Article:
We all have our July 4 holiday routines and traditions. Mine tend to revolve around grilling and enjoying a few adult beverages with family and friends. Nothing says Independence Day like skirt steak fajitas and ice-cold margaritas, right? Throw in a good fireworks display that drives Molly, our poor 14-year-old beagle-basset mutt, under a bed and I’m in my happy place. (Molly has become mostly deaf in the past year, so this July 4 may go a bit better for her.)
But for the past 35 years, the good people of Sarasota, Fla., have taken celebrating the July 4 to a much higher level. The city builds its Independence Day celebration around the annual weeklong Sarasota Powerboat Grand Prix Festival, which benefits Suncoast Charities For Children. The week includes everything from a golf tournament and powerboating fun run, and of course a July 4 fireworks display. and finishes with a day of offshore powerboat races called the Sarasota Powerboat Grand Prix. This year, the organizers are expecting 60 to 70 boats—a fleet-size not seen at the event since the mid 1990s—to compete in the multi-class contests.
The Sarasota Powerboat Grand Prix Festival is inextricably linked to the city’s July 4 holiday doings. And exciting as the July 7 races will be this year as the Sarasota event is the third stop in the six-race American Power Boat Association Offshore Championship Series, they are merely the finale of a week that means the world to many Sarasotans.
“The Grand Prix Festival is extremely important to the city’s celebration of the July 4 holiday weekend,” said Lucy Nicandri, the executive director of Suncoast Charities For Children and the festival’s lead organizer. “City officials refer to the Grand Prix as an iconic July 4 tradition that locals look forward to each year and others travel from places all around the world to enjoy. It is truly a July 4th holiday tradition that is rich in history”
Beyond the July 4 celebration, the event has substantial economic impacts on the city, Nicandri explained.
“The City of Sarasota continues to be a major sponsor for the festival because of the significant economic and charitable revenue it generates,” she said. “Every year the charity does an economic impact study and last year 84.9 percent of out-of-county attendees indicated that they either came to Sarasota because of the race or indicated it, and not the July 4 holiday, was important to bringing them into the area. The festival being held around the July 4 holiday extends hotel stays and expenditures.”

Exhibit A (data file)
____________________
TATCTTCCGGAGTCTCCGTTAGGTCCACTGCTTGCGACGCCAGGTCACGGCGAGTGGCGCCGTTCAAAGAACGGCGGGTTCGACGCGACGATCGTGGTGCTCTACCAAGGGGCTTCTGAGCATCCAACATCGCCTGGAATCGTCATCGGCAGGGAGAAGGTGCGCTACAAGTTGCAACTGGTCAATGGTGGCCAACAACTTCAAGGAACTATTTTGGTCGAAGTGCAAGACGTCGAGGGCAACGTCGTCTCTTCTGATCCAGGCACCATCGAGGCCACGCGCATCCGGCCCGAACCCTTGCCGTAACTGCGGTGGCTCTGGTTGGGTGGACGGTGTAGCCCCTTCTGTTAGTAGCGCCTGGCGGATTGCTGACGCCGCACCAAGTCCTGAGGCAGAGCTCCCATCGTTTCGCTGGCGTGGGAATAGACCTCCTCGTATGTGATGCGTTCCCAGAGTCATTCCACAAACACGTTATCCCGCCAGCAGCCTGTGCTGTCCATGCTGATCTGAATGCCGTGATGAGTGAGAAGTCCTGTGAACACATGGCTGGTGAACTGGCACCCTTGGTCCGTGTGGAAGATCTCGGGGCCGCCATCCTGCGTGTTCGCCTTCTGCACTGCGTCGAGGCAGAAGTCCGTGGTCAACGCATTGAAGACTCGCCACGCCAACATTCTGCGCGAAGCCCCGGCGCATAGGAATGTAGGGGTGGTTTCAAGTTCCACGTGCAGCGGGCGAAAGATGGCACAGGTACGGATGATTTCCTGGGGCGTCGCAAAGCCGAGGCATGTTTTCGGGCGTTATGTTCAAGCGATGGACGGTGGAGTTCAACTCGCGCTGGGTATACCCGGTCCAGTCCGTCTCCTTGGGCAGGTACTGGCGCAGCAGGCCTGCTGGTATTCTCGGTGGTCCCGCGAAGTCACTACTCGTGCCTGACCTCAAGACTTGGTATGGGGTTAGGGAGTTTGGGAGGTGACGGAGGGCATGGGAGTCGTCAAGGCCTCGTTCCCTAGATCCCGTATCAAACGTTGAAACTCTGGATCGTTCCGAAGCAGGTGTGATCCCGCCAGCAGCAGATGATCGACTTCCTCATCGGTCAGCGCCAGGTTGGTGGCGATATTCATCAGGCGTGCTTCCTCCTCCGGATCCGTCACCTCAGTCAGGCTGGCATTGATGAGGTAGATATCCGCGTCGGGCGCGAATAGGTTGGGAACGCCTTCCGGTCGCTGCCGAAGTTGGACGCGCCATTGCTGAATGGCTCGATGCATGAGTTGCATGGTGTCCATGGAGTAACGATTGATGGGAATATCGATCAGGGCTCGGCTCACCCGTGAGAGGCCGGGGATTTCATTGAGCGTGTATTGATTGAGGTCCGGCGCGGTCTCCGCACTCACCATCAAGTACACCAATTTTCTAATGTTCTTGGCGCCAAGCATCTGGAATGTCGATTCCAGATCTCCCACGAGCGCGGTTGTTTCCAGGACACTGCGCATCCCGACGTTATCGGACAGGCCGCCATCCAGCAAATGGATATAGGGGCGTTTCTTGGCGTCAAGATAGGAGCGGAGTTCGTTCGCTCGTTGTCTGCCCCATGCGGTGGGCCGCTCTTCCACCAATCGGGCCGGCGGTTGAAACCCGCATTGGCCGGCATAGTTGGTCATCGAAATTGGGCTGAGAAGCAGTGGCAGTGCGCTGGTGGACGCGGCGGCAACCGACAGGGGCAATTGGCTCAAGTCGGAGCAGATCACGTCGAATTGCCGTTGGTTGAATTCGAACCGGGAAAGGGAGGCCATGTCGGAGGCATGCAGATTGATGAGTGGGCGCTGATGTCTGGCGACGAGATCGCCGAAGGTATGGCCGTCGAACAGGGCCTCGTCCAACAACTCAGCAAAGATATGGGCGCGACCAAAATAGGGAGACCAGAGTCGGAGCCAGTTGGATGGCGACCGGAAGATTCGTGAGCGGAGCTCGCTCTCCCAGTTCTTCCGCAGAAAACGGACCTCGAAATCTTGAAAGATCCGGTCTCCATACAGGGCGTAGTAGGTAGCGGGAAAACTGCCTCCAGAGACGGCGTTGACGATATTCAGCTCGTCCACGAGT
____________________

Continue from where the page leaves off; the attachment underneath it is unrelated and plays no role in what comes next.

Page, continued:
Kim Neimann, the wife of offshore racer Mark Neimann, who will share the cockpit of the Supercat-class Broadco MTI catamaran this Sunday in Sarasota, described the July 4 week happening as “huge” for the city and its residents. Like offshore racers Ryan Beckley, Grant Bruggemann and many more competitors, the Neimanns call the Sarasota/Bradenton area home. So, too, does offshore racer Stephen Kildahl, who has competed in all 35 Sarasota events.
Kildahl shares the cockpit of his raceboat with his 28-year-old son, Stephen.
“For our family it’s a really big deal,” said the senior Kildahl. “I’ve raced in every Sarasota race since the beginning. That’s 35 years of history. For Stephen, July 4 in Sarasota means racing. It’s all he’s known.
“Sarasota has seen a lot of change over the years as the city has grown,” he continued. “The Sarasota Grand Prix Festival is a part of our past, our present and our future.”
Editor’s Note: Starting Sunday, July 7 at 10 a.m. the Sarasota Powerboat Grand Prix will be broadcast live on the Powerboat P1 Facebook page.